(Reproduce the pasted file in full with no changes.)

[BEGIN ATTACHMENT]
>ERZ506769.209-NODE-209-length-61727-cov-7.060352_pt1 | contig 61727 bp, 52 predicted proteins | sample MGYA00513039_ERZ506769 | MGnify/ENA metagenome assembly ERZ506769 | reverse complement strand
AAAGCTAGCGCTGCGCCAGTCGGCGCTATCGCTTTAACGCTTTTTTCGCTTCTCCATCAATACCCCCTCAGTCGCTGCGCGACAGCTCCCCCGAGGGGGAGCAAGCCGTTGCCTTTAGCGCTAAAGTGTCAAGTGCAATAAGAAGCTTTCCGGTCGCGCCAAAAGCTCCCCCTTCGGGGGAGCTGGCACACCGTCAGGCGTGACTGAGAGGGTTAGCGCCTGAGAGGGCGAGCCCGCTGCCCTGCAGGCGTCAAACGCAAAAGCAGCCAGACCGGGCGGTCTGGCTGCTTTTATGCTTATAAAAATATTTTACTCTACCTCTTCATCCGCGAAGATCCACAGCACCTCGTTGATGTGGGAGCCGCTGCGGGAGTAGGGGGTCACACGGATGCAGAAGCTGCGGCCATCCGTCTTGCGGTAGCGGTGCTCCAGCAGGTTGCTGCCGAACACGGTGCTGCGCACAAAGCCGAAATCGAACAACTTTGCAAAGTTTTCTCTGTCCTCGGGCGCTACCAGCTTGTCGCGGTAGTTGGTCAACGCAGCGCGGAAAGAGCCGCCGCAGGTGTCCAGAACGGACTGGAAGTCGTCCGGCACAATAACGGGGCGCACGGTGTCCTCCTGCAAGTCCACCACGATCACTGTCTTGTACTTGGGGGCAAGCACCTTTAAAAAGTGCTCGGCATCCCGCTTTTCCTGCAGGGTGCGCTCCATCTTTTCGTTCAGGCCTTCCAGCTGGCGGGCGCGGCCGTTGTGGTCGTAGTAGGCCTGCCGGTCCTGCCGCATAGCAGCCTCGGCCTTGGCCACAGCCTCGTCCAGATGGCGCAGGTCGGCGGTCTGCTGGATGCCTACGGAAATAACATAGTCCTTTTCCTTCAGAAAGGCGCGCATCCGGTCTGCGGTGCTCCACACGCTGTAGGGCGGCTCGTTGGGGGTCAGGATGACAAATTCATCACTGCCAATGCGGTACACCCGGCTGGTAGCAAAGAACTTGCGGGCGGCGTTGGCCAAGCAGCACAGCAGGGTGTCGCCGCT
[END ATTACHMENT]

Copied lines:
>ERZ506769.209-NODE-209-length-61727-cov-7.060352_pt1 | contig 61727 bp, 52 predicted proteins | sample MGYA00513039_ERZ506769 | MGnify/ENA metagenome assembly ERZ506769 | reverse complement strand
AAAGCTAGCGCTGCGCCAGTCGGCGCTATCGCTTTAACGCTTTTTTCGCTTCTCCATCAATACCCCCTCAGTCGCTGCGCGACAGCTCCCCCGAGGGGGAGCAAGCCGTTGCCTTTAGCGCTAAAGTGTCAAGTGCAATAAGAAGCTTTCCGGTCGCGCCAAAAGCTCCCCCTTCGGGGGAGCTGGCACACCGTCAGGCGTGACTGAGAGGGTTAGCGCCTGAGAGGGCGAGCCCGCTGCCCTGCAGGCGTCAAACGCAAAAGCAGCCAGACCGGGCGGTCTGGCTGCTTTTATGCTTATAAAAATATTTTACTCTACCTCTTCATCCGCGAAGATCCACAGCACCTCGTTGATGTGGGAGCCGCTGCGGGAGTAGGGGGTCACACGGATGCAGAAGCTGCGGCCATCCGTCTTGCGGTAGCGGTGCTCCAGCAGGTTGCTGCCGAACACGGTGCTGCGCACAAAGCCGAAATCGAACAACTTTGCAAAGTTTTCTCTGTCCTCGGGCGCTACCAGCTTGTCGCGGTAGTTGGTCAACGCAGCGCGGAAAGAGCCGCCGCAGGTGTCCAGAACGGACTGGAAGTCGTCCGGCACAATAACGGGGCGCACGGTGTCCTCCTGCAAGTCCACCACGATCACTGTCTTGTACTTGGGGGCAAGCACCTTTAAAAAGTGCTCGGCATCCCGCTTTTCCTGCAGGGTGCGCTCCATCTTTTCGTTCAGGCCTTCCAGCTGGCGGGCGCGGCCGTTGTGGTCGTAGTAGGCCTGCCGGTCCTGCCGCATAGCAGCCTCGGCCTTGGCCACAGCCTCGTCCAGATGGCGCAGGTCGGCGGTCTGCTGGATGCCTACGGAAATAACATAGTCCTTTTCCTTCAGAAAGGCGCGCATCCGGTCTGCGGTGCTCCACACGCTGTAGGGCGGCTCGTTGGGGGTCAGGATGACAAATTCATCACTGCCAATGCGGTACACCCGGCTGGTAGCAAAGAACTTGCGGGCGGCGTTGGCCAAGCAGCACAGCAGGGTGTCGCCGCT